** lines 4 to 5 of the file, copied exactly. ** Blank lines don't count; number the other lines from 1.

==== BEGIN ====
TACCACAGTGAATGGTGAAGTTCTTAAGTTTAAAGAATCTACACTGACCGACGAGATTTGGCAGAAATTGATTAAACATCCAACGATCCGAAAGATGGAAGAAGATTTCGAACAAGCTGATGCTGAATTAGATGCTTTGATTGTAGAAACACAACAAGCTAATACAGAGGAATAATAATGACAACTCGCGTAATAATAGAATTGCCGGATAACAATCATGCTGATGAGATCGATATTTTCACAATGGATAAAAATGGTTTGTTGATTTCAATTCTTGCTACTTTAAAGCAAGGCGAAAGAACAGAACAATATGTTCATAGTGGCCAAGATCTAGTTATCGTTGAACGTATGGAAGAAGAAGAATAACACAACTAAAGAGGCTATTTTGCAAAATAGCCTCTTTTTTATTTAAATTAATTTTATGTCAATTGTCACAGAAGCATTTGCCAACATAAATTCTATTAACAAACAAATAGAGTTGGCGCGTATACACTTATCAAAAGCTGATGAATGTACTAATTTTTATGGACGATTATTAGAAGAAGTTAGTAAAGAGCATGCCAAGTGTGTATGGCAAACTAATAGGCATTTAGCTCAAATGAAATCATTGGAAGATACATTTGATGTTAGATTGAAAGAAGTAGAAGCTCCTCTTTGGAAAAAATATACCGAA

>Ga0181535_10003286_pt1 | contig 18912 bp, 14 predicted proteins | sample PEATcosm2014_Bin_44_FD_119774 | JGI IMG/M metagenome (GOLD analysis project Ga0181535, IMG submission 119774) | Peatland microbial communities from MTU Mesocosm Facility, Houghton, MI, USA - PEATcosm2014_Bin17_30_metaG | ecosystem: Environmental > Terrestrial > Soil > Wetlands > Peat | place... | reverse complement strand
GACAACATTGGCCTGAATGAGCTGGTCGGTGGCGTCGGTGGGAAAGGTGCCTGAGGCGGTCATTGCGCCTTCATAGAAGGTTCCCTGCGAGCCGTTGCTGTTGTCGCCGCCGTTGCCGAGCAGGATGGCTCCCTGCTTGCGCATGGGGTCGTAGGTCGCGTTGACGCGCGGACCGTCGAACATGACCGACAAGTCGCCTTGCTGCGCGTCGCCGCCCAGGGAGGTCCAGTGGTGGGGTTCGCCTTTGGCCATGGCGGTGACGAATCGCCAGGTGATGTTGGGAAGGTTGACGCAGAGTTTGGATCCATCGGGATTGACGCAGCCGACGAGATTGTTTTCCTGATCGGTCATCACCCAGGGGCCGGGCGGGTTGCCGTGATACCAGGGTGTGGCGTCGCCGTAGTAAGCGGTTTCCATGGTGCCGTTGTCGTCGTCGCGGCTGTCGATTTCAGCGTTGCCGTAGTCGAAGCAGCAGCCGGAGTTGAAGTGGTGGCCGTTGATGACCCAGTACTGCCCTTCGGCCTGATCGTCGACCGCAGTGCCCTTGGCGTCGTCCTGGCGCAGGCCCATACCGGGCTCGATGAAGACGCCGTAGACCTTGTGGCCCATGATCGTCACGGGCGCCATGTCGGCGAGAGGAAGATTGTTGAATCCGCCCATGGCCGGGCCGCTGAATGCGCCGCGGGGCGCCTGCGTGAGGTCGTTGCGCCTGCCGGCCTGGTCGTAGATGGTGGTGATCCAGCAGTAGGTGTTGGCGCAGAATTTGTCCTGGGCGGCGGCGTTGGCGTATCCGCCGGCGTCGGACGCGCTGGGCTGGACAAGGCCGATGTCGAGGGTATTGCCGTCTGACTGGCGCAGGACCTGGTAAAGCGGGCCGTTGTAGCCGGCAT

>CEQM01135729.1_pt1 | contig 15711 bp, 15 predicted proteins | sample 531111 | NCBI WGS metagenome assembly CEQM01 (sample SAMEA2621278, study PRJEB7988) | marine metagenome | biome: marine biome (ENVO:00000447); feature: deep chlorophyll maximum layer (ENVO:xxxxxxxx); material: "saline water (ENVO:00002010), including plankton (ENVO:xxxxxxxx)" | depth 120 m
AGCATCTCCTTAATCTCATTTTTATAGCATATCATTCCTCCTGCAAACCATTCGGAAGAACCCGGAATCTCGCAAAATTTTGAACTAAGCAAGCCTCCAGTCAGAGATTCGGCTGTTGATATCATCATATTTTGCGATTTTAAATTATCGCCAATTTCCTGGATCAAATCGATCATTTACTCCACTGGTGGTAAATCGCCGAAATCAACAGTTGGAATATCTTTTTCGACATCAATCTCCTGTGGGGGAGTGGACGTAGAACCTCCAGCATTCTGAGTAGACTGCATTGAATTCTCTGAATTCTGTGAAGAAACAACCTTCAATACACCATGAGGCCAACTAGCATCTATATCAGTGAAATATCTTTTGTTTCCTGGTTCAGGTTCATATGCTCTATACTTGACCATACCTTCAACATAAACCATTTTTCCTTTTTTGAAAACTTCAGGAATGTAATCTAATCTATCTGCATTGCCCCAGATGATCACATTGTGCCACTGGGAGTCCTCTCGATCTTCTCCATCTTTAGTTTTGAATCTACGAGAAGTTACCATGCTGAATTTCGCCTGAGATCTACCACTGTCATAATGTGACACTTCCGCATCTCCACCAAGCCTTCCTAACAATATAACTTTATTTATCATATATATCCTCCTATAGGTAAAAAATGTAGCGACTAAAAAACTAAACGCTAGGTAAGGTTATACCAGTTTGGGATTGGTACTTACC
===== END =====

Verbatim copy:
>CEQM01135729.1_pt1 | contig 15711 bp, 15 predicted proteins | sample 531111 | NCBI WGS metagenome assembly CEQM01 (sample SAMEA2621278, study PRJEB7988) | marine metagenome | biome: marine biome (ENVO:00000447); feature: deep chlorophyll maximum layer (ENVO:xxxxxxxx); material: "saline water (ENVO:00002010), including plankton (ENVO:xxxxxxxx)" | depth 120 m
AGCATCTCCTTAATCTCATTTTTATAGCATATCATTCCTCCTGCAAACCATTCGGAAGAACCCGGAATCTCGCAAAATTTTGAACTAAGCAAGCCTCCAGTCAGAGATTCGGCTGTTGATATCATCATATTTTGCGATTTTAAATTATCGCCAATTTCCTGGATCAAATCGATCATTTACTCCACTGGTGGTAAATCGCCGAAATCAACAGTTGGAATATCTTTTTCGACATCAATCTCCTGTGGGGGAGTGGACGTAGAACCTCCAGCATTCTGAGTAGACTGCATTGAATTCTCTGAATTCTGTGAAGAAACAACCTTCAATACACCATGAGGCCAACTAGCATCTATATCAGTGAAATATCTTTTGTTTCCTGGTTCAGGTTCATATGCTCTATACTTGACCATACCTTCAACATAAACCATTTTTCCTTTTTTGAAAACTTCAGGAATGTAATCTAATCTATCTGCATTGCCCCAGATGATCACATTGTGCCACTGGGAGTCCTCTCGATCTTCTCCATCTTTAGTTTTGAATCTACGAGAAGTTACCATGCTGAATTTCGCCTGAGATCTACCACTGTCATAATGTGACACTTCCGCATCTCCACCAAGCCTTCCTAACAATATAACTTTATTTATCATATATATCCTCCTATAGGTAAAAAATGTAGCGACTAAAAAACTAAACGCTAGGTAAGGTTATACCAGTTTGGGATTGGTACTTACC